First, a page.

Are you a superhero in your spare time? We explore the Irish Cosplay scene...
In “Princess Alien Doctor Hero” we meet ordinary Irish people who become superheroes in their spare time.
Every day, all over the country, people are donning capes, masks, and wings, and boldly going out in public. Cosplay is more than a hobby for sci-fi nerds. It is an art form, an escape from the mundane world, and for some it is the means to become stronger, happier, and braver.
The documentary meets Cosplayers, costume and prop-makers, and event organisers. It journeys from a costume maker’s workshop to the noise and excitement of a comic convention.
In a garden shed in Dublin, Bryan Campbell sits surrounded by body parts. His speciality is the Predator, from the film of the same name. It takes him up to six months to create a costume, but when he wears it at a convention the time and effort are worth it.
By day, Chloo Cosplay works in a lab in Galway. In her spare time she is an award-winning Cosplayer. She explains how the Cosplay scene in Ireland has developed in recent years.
Eternally Miku is a Cosplayer from Offaly. She vividly describes her transformation from shy student to a powerful stage presence when she is in costume.
Stephen Lynch is a Cosplayer and costume-maker from Dublin. At first his family thought that his Cosplay was a phase, but they have changed their minds as he has received press coverage and feedback from professional designers.
At a comic convention we hear the sounds of Cosplayers, gamers, and attendees. It is described as a dozen different movies being made at once, full of excitement, action, and colour. Wayne Talbot is a podcaster on nerd culture in Ireland, and hosts cosplay events. After conducting a charity auction of fan memorabilia, he recounts the history of Irish Cosplay, and says that Irish conventions have the best atmosphere and the friendliest fans.
During the documentary we meet Emma, who is entering a Cosplay competition in a costume she made based on a pet dog she once had. Inside the costume she becomes a friendly dog, and is able to dance on stage, something she could never do in real life. At the end, we learn the competition judges’ decision.
Ultimately, through the words of the Cosplayers, we learn that there the main reason to Cosplay is not to pretend to be someone else, but to become a more confident version of yourself.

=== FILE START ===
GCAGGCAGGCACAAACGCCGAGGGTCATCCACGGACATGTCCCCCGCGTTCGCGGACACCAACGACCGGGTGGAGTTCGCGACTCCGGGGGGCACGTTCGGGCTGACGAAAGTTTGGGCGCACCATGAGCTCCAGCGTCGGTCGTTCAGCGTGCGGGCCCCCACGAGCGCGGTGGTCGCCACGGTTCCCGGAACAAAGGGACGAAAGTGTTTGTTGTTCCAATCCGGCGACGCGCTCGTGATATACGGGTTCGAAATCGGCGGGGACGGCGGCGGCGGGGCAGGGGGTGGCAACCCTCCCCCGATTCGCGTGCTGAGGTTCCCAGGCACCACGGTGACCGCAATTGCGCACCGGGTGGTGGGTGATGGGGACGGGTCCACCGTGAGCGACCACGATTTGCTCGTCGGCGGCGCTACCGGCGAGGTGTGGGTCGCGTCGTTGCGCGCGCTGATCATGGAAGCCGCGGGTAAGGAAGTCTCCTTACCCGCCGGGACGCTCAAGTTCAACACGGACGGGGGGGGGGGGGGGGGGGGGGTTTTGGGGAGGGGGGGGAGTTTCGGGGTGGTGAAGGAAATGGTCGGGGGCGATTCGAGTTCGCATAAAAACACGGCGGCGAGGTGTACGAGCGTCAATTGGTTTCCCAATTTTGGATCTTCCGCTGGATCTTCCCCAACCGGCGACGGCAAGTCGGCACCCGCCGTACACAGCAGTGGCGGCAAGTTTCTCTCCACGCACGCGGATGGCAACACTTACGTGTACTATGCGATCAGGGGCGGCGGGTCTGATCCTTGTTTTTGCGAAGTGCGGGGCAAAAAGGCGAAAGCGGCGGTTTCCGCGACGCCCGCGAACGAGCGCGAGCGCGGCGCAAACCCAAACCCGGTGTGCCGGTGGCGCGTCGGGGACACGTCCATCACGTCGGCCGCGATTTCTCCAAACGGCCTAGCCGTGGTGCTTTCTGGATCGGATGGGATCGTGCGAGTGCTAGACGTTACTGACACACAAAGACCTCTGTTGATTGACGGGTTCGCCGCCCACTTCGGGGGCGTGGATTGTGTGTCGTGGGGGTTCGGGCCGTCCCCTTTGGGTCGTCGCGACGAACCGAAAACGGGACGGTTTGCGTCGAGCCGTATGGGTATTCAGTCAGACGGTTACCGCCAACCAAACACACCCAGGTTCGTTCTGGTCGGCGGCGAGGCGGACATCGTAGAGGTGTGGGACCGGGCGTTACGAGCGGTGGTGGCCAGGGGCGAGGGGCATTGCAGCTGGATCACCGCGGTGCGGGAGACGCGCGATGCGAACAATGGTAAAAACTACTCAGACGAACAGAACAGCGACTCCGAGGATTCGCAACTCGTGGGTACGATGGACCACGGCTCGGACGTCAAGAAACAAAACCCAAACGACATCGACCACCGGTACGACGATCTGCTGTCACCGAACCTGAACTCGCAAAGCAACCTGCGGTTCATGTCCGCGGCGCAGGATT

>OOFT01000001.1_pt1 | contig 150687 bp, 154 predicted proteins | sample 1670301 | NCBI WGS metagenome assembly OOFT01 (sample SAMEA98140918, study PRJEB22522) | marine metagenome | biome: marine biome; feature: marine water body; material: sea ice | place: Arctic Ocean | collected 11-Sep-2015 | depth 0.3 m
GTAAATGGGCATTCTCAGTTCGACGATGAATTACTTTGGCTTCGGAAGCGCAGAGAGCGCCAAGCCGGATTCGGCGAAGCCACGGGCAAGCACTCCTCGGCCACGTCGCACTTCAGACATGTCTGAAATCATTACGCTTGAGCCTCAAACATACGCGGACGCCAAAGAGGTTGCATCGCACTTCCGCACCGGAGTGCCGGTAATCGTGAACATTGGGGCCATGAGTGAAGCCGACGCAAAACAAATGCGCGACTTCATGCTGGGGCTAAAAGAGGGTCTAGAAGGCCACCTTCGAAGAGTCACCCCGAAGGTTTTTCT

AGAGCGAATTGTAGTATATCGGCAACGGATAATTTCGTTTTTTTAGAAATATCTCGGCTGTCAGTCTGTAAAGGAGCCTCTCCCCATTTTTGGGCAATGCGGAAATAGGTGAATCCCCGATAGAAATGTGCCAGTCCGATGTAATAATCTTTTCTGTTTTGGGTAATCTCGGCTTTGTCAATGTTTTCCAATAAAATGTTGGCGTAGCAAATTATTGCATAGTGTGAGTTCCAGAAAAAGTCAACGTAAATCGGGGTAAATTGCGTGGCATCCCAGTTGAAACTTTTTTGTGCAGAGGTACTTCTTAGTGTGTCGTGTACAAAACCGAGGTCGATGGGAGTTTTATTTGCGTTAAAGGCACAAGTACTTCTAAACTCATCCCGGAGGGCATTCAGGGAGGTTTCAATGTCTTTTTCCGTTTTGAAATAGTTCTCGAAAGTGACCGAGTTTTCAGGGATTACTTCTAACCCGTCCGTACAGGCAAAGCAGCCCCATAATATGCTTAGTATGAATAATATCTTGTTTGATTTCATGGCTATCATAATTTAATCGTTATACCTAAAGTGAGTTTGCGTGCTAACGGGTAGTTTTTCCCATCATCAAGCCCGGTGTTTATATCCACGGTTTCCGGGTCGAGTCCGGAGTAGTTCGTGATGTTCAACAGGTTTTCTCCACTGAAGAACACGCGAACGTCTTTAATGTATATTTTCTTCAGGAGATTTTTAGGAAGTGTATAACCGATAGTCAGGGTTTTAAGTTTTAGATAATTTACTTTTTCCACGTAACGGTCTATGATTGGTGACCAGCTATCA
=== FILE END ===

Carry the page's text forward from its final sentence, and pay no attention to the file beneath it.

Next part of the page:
“Princess Alien Doctor Hero” will be broadcast on Newstalk 106-108 FM this weekend, Saturday 6th February from 7 to 8am and repeated later that day from 10 to 11pm.
BROADCAST DETAILS: “Princess Alien Doctor Hero” is part of the Winter Season of Documentary on Newstalk.
BROADCAST TIMES: “Princess Alien Doctor Hero” will be broadcast on Newstalk 106-108 FM this weekend, Saturday 6th February from 7 to 8am and repeated later that day from 10 to 11pm.
“Princess Alien Doctor Hero” can also be listened to online at www.newstalk.com
Podcast available at www.newstalk.com/documentaryonnewstalk after the broadcast.
CREDITS: “Princess Alien Doctor Hero” was written and produced by Michael Cullen. Narration by Leonie Quinn. Editing by Conor Lonergan.
The project was supported by a grant from the Broadcasting Authority of Ireland, as part of the Sound and Vision Scheme.
“The neighbours always think it’s great fun looking out the window when I have tons of body parts hanging up on the washing line.” – Bryan Campbell, costume maker
“Fan creations are getting closer to the Hollywood film industry. Today’s Cosplayer is tomorrow’s wardrobe supervisor.” – Stephen Lynch, Cosplayer and designer
“Whenever I get into Cosplay it feels like Cinderella, in rags, going into a beautiful dress. I boost in confidence. I feel so powerful. I would love to feel like that every day.” – Eternally Miku, Cosplayer from Offaly
“If you ask any of the professionals that come to Irish conventions, they rival, if not beat, any of the conventions in the States for atmosphere.” – Wayne Talbot, Cosplay competition host